It isn't you, Angela. It's me. Photographer: Facundo Arrizabalagaw/WPA Pool/Getty Images
It isn't you, Angela. It's me. Photographer: Facundo Arrizabalagaw/WPA Pool/Getty Images

In the friendliest possible way, German Chancellor Angela Merkel made it clear this week that she and U.K. Prime Minister David Cameron have essentially incompatible views about the future of the European Union. This wasn't much of a surprise: After all, the same goes for the country's respective electorates. The question is whether these incompatibilities can be tolerated, or whether they'll force a divorce.

Cameron has promised a referendum in 2017 on the U.K.'s membership in the EU -- membership on new terms, he hopes, to be negotiated if he wins re-election next year. He has said he wants fundamental reforms that would move some of the powers previously granted to Brussels back to national governments. Merkel, addressing both houses of the U.K. parliament, offered no reason to think this will happen. "Some expect my speech to pave the way for a fundamental reform of the European architecture which will satisfy all kinds of alleged or actual British wishes. I am afraid they are in for a disappointment," she said.

Germany wants the U.K. to remain in the EU and play a central role, Merkel added, and she undoubtedly meant it. She and Cameron are both politicians of the center-right and natural allies on many aspects of policy. Maybe there's scope for flexibility in the application of certain EU directives to Britain -- or so she's been interpreted as saying. But the big rethink of the EU's constitutional arrangements that Cameron says he wants isn't in the cards.

That's a pity. The EU's constitutional arrangements are a calamity. Europe created a monetary union without the popular support or the fiscal and constitutional architecture necessary to sustain it, and the results have been disastrous. A new constitutional blueprint is needed to rebalance the distribution of powers. To make the monetary union work, members of the euro area need closer coordination (meaning less national sovereignty) on the macroeconomic aspects of fiscal policy; in other areas, the reach of EU policy-making needs to be reduced in order to restore the democratic connection between voters and the people who wield power over them.

The tension between those two principles is obvious. Whatever happens, resolving it won't be easy -- but it would at least be possible if the constitutional design could be revisited with open minds. However, now that it has 28 members, each with the power of veto over treaty changes, the EU is too big and unwieldy to embark on that exercise willingly. It's a can of worms most governments -- maybe all except Britain's -- just don't want to open.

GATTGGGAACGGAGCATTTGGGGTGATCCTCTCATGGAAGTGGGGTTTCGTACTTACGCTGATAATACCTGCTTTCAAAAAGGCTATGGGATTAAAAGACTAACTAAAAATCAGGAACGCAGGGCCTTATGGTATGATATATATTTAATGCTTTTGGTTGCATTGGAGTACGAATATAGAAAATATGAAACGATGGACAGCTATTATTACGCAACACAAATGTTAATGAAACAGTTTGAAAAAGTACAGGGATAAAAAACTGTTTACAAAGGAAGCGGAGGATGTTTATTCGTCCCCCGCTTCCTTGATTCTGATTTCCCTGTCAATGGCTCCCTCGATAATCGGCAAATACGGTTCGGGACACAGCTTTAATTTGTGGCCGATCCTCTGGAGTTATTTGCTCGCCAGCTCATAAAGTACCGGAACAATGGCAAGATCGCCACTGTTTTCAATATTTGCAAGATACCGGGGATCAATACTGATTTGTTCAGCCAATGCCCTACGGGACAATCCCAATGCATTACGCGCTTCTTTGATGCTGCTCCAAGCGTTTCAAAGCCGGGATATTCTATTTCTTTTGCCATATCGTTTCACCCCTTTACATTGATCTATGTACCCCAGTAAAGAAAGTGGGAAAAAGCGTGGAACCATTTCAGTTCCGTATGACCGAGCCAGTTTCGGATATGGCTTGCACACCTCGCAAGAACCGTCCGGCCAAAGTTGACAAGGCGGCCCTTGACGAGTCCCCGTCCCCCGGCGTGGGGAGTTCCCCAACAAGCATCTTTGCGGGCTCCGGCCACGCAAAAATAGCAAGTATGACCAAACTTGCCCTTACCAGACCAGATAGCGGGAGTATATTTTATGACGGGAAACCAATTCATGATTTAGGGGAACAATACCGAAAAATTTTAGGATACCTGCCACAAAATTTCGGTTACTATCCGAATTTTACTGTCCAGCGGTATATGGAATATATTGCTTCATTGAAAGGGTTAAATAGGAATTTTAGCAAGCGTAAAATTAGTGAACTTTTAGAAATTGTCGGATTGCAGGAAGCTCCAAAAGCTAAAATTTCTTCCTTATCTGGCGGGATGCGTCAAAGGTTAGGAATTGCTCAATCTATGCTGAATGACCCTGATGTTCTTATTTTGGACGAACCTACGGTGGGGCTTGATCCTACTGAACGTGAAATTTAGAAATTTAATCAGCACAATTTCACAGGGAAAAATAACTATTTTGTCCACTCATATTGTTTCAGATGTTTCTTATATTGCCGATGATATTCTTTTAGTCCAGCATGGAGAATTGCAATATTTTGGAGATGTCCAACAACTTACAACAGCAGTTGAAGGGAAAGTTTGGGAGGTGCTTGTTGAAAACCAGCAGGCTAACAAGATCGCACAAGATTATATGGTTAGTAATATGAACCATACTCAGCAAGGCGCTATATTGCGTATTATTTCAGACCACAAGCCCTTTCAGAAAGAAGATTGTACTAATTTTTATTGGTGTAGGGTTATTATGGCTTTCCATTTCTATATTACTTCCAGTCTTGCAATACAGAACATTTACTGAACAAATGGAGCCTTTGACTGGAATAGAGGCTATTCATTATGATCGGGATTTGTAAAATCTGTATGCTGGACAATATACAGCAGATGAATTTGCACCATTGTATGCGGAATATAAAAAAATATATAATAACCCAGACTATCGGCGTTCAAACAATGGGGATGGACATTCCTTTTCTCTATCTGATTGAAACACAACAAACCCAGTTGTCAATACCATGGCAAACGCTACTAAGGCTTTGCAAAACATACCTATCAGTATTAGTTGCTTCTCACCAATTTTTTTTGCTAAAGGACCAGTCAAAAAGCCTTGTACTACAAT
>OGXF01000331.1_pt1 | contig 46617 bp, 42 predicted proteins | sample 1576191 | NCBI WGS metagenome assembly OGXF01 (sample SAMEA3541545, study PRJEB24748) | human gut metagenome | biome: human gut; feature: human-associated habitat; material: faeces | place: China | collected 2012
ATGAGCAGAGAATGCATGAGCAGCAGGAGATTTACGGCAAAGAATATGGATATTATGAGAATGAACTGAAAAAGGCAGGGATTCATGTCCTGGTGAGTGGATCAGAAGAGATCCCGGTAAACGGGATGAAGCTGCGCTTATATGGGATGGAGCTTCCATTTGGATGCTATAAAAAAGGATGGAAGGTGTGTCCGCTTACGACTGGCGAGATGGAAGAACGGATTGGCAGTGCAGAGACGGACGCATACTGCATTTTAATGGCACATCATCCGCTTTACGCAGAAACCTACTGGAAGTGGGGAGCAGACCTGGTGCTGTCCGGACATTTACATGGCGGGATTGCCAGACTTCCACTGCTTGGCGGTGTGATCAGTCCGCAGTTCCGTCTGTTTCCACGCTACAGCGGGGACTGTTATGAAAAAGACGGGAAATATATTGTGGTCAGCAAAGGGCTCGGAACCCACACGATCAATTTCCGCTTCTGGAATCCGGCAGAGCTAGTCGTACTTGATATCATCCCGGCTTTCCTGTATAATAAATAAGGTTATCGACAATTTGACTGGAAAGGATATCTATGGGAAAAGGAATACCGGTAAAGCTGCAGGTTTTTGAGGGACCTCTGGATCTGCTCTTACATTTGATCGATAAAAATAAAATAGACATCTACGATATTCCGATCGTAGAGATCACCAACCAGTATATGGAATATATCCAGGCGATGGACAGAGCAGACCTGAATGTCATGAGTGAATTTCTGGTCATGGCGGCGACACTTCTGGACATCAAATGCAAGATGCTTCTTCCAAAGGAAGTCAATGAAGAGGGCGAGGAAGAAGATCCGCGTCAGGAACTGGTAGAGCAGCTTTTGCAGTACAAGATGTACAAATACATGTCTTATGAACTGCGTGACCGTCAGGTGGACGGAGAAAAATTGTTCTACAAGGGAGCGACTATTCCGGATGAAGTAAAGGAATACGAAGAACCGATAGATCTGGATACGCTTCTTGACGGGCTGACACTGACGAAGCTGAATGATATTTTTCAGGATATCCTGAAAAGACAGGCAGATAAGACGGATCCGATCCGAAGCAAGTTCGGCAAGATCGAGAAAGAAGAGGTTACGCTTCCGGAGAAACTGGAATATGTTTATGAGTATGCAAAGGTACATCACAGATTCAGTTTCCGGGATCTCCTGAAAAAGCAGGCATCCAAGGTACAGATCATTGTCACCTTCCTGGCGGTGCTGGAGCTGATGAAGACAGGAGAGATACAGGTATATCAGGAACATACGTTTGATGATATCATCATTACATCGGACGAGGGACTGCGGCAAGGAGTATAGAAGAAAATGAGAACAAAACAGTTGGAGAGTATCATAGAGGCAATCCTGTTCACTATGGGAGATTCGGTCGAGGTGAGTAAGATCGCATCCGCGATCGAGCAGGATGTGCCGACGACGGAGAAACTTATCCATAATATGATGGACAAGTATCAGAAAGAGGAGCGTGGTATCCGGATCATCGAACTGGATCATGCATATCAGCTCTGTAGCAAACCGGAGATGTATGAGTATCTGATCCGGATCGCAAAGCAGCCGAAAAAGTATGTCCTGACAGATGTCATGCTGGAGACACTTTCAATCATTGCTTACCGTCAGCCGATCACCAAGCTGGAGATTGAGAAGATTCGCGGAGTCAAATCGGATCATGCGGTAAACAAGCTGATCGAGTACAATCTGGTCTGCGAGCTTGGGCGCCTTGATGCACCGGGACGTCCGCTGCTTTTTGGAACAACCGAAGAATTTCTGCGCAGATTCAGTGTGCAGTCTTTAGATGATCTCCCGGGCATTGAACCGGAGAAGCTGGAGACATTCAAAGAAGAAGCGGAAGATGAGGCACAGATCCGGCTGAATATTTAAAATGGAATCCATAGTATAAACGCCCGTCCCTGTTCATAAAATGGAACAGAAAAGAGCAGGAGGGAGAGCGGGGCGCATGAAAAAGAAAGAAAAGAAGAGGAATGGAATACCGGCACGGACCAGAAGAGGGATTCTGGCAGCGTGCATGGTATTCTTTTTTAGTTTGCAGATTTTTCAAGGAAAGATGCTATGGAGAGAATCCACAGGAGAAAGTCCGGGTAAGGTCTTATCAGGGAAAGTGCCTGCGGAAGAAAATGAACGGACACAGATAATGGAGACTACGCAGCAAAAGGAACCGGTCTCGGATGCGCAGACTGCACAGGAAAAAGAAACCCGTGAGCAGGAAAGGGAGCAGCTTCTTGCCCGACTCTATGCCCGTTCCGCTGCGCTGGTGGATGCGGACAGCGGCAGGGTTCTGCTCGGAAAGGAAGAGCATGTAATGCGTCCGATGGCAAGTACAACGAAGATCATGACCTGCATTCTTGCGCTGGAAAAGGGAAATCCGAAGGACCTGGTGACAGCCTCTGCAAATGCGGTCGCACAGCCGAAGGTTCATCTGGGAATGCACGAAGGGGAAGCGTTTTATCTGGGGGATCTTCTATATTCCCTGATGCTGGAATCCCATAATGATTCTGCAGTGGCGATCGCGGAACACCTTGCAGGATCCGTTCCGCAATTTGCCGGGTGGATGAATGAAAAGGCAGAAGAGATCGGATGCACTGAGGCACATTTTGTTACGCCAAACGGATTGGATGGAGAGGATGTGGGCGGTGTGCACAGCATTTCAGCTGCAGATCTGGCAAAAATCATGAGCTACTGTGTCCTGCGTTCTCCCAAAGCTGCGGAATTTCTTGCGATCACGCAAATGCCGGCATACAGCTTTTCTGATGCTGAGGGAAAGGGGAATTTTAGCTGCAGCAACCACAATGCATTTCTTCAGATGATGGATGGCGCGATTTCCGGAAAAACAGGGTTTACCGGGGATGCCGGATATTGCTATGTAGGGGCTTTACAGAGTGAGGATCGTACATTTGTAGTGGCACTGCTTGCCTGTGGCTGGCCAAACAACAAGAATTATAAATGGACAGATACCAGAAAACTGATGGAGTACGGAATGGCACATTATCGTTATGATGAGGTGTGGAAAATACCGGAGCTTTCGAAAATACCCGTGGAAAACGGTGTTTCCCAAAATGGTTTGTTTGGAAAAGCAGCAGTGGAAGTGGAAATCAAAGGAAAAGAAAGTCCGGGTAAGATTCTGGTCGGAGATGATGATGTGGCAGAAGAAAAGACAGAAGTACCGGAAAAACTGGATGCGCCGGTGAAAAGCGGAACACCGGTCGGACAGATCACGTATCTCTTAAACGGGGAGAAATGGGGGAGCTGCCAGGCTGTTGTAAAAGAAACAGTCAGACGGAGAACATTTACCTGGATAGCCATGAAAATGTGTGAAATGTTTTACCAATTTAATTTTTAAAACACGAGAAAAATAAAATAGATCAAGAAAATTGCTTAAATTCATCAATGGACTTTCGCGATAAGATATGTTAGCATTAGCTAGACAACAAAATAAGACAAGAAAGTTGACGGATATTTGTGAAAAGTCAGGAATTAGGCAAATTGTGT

Aside from being in a minority of one, Cameron has suspect motives as well. Europe understands that he isn't guided by the desire to fix the EU's design, even though he's right that it needs fixing. His purpose is more prosaic: With domestic politics at the front of his mind, he's trying to manage the rift in his own party between pro-EU and militantly anti-EU factions. Politicians in the rest of the EU are entitled to ask, "So to help him do that, Europe should reinvent itself?"

It won't. Chaotic muddling through -- the characteristically European approach -- will be the way forward. To be clear, this needn't mean economic collapse or enormous political upheaval. Something less dramatic is more likely: With its fundamental defects unaddressed, the EU will stay prone to crisis and continue to underperform.

Whether Britain should remain a member of this chronically dysfunctional group is a close call. On the plus side, the U.K. opted out of the euro system, sparing itself the consequences of that egregious error. In addition, it has a lot to lose from quitting the union if the other members decide to punish the rebel, for instance by withdrawing its trade privileges. (Of course, that would be against the EU's interests too -- but that's a frail basis for optimism.)

Nonetheless, it's a close call because the long-term drift of political power in Europe is likely to be toward, not away from, Brussels, and that's something the British will resent. Historically, entrenched bureaucracies gather power rather than relinquish it. Also, further centralization -- "integration," as it's called -- is the natural implication of repeated ad hoc policy fixes, whether voters like it or not. If the Brits don't care for the EU today, they'll like it even less 10 years from now.

If the EU is no longer capable of standing back to ask where it's headed and whether it wants to go there -- and that's what Merkel said, in so many words -- it's moving in a direction that the U.K. won't like. At some point, the only remedy for irreconcilable differences is divorce.

(Clive Crook is a member of the Bloomberg View editorial board. Follow him on Twitter @clive_crook.)

To contact the writer of this article:
Clive Crook at ccrook5@bloomberg.net.

To contact the editor responsible for this article:
Tobin Harshaw at tharshaw@bloomberg.net.